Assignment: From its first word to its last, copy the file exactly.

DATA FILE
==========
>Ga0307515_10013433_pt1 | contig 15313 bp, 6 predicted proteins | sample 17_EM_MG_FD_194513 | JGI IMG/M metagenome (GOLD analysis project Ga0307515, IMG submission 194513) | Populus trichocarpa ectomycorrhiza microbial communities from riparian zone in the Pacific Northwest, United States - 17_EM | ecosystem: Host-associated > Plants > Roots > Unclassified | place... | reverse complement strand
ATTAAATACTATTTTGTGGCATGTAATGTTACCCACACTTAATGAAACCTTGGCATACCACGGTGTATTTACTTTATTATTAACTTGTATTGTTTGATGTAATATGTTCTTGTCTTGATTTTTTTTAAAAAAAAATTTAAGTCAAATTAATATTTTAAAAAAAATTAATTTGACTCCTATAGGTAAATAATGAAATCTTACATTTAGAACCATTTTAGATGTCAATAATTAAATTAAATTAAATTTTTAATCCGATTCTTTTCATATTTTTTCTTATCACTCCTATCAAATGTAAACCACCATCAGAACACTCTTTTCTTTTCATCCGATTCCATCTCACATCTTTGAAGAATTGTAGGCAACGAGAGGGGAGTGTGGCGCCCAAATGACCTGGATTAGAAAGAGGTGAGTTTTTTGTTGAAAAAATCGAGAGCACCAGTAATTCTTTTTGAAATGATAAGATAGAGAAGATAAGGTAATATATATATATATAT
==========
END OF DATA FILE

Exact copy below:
>Ga0307515_10013433_pt1 | contig 15313 bp, 6 predicted proteins | sample 17_EM_MG_FD_194513 | JGI IMG/M metagenome (GOLD analysis project Ga0307515, IMG submission 194513) | Populus trichocarpa ectomycorrhiza microbial communities from riparian zone in the Pacific Northwest, United States - 17_EM | ecosystem: Host-associated > Plants > Roots > Unclassified | place... | reverse complement strand
ATTAAATACTATTTTGTGGCATGTAATGTTACCCACACTTAATGAAACCTTGGCATACCACGGTGTATTTACTTTATTATTAACTTGTATTGTTTGATGTAATATGTTCTTGTCTTGATTTTTTTTAAAAAAAAATTTAAGTCAAATTAATATTTTAAAAAAAATTAATTTGACTCCTATAGGTAAATAATGAAATCTTACATTTAGAACCATTTTAGATGTCAATAATTAAATTAAATTAAATTTTTAATCCGATTCTTTTCATATTTTTTCTTATCACTCCTATCAAATGTAAACCACCATCAGAACACTCTTTTCTTTTCATCCGATTCCATCTCACATCTTTGAAGAATTGTAGGCAACGAGAGGGGAGTGTGGCGCCCAAATGACCTGGATTAGAAAGAGGTGAGTTTTTTGTTGAAAAAATCGAGAGCACCAGTAATTCTTTTTGAAATGATAAGATAGAGAAGATAAGGTAATATATATATATATAT